Some good news to share today, as Aquamarine from Moebial Studios has managed to push through the noise and get fully funded on their Kickstarter campaign. This means another sweet looking game is on the way to Linux, plus with their funding level they managed to hit a few of their special stretch-goals to work on more features. With the campaign now over, they ended on $18,763 in funding so the game should be more lively thanks to the $15K goal of more animations and the $17K goal of an expanded soundtrack and audio effects.

                      • Children of Morta still heading to Linux, developer Dead Mage confirms

                        After a successful crowdfunding campaign in 2015, Dead Mage went onto launch their story-driven action RPG to a lot of positive reviews last year but so far Linux has been missing. It was a confirmed platform for release on their Kickstarter but since release, things have been a little quiet. The publisher, 11 bit studios didn't reply to our messages and the developer has been practically silent about it on their Steam page. Thankfully, Dead Mage themselves did email me early this morning to say "We are working on the Linux version and we are doing this because we love what Linux is all about :).". A short, sweet and to the point message. Not much to go in since the last reply in October 19 but good that it's happening.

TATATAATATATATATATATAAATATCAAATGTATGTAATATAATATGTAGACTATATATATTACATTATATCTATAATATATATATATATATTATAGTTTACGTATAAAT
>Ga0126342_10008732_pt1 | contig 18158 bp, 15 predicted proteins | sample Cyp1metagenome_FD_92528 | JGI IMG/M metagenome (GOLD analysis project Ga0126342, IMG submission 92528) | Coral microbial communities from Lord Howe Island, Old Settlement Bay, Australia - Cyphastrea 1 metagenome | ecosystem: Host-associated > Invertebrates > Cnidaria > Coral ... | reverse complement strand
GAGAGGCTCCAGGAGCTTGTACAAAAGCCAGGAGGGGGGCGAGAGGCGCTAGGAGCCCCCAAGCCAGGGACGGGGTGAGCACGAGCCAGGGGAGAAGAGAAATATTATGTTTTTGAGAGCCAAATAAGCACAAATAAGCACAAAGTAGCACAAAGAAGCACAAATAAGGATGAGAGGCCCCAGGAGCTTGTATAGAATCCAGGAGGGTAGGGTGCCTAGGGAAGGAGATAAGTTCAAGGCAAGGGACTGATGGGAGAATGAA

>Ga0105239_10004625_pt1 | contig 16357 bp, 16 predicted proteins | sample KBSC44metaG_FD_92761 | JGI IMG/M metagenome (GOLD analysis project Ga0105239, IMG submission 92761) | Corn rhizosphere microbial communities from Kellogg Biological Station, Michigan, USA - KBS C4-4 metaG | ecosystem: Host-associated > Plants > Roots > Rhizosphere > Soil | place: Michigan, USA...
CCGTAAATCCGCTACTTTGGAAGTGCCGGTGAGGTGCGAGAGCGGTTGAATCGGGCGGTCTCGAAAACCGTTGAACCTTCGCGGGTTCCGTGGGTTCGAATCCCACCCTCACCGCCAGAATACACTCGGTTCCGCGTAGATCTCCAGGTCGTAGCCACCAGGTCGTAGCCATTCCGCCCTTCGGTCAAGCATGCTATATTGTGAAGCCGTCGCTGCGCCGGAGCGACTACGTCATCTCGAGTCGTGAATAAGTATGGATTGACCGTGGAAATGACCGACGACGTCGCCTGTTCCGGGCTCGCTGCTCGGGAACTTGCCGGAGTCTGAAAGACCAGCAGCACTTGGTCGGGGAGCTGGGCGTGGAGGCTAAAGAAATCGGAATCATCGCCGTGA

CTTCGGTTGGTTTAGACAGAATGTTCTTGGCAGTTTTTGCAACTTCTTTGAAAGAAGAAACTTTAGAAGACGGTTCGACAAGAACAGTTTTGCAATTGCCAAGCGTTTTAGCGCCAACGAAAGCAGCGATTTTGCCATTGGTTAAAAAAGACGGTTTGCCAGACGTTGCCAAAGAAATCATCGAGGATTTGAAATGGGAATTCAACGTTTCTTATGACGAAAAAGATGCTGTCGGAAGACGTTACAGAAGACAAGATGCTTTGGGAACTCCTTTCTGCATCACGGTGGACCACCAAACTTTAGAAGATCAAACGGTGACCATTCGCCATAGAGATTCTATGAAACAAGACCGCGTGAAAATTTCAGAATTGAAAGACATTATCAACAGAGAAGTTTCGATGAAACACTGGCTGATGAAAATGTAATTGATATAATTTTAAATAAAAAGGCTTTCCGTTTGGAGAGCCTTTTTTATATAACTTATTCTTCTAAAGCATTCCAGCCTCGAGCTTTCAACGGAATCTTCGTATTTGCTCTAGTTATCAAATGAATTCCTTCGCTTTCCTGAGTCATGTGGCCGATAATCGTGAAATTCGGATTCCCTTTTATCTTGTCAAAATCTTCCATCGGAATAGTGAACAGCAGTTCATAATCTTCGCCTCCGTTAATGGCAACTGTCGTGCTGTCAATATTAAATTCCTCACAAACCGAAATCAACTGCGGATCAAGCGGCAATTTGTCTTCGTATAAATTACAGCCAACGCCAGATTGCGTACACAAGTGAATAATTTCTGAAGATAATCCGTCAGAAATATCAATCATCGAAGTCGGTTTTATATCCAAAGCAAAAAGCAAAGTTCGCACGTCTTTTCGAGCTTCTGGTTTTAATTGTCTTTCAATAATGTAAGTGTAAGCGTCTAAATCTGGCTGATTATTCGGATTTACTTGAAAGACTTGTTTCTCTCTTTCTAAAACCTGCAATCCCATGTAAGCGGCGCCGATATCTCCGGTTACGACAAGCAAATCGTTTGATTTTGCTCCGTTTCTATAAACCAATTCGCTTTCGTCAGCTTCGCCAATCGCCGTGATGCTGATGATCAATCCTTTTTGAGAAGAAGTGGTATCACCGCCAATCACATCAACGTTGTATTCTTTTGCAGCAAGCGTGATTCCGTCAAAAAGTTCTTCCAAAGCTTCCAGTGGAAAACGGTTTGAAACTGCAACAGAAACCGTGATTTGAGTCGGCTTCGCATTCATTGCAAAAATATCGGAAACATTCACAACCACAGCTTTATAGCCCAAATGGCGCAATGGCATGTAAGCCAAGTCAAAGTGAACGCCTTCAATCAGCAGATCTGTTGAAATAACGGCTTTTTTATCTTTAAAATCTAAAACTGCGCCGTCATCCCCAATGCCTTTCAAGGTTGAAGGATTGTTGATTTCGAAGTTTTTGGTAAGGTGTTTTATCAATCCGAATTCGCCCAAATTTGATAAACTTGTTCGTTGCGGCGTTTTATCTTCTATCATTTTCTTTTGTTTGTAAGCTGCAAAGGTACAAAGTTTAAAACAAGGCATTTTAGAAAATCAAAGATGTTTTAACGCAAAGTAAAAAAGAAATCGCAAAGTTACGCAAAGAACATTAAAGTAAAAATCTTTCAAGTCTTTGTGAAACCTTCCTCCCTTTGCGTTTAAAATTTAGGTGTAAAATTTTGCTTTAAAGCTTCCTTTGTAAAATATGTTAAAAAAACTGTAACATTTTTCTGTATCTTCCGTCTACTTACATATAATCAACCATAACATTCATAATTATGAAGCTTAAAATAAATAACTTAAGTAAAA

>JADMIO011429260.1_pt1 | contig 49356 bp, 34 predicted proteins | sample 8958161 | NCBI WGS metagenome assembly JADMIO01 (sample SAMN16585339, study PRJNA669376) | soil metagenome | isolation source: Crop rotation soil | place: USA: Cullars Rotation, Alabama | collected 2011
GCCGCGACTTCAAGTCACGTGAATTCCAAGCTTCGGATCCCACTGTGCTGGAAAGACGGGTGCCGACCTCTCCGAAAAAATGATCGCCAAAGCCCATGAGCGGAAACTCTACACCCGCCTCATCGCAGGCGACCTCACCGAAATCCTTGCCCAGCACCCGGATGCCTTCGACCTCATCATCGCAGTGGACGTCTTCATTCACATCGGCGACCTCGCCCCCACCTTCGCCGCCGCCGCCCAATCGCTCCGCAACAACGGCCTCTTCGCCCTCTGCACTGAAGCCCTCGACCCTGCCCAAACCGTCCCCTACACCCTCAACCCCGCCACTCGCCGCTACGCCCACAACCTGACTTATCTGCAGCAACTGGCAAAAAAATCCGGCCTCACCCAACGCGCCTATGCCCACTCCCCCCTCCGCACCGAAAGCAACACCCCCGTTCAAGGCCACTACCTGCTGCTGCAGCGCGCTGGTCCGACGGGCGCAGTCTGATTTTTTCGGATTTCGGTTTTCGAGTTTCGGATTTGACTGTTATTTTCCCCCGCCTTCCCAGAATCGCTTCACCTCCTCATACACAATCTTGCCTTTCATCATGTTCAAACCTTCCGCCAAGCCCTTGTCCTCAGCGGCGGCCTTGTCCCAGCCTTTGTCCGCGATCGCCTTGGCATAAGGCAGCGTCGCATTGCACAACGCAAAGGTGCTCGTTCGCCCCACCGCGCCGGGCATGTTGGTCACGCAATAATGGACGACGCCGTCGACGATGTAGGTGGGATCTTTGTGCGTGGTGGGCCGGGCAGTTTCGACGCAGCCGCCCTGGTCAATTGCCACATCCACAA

• Alternate-history WWII Story-driven tactical RPG 'Broken Lines' is out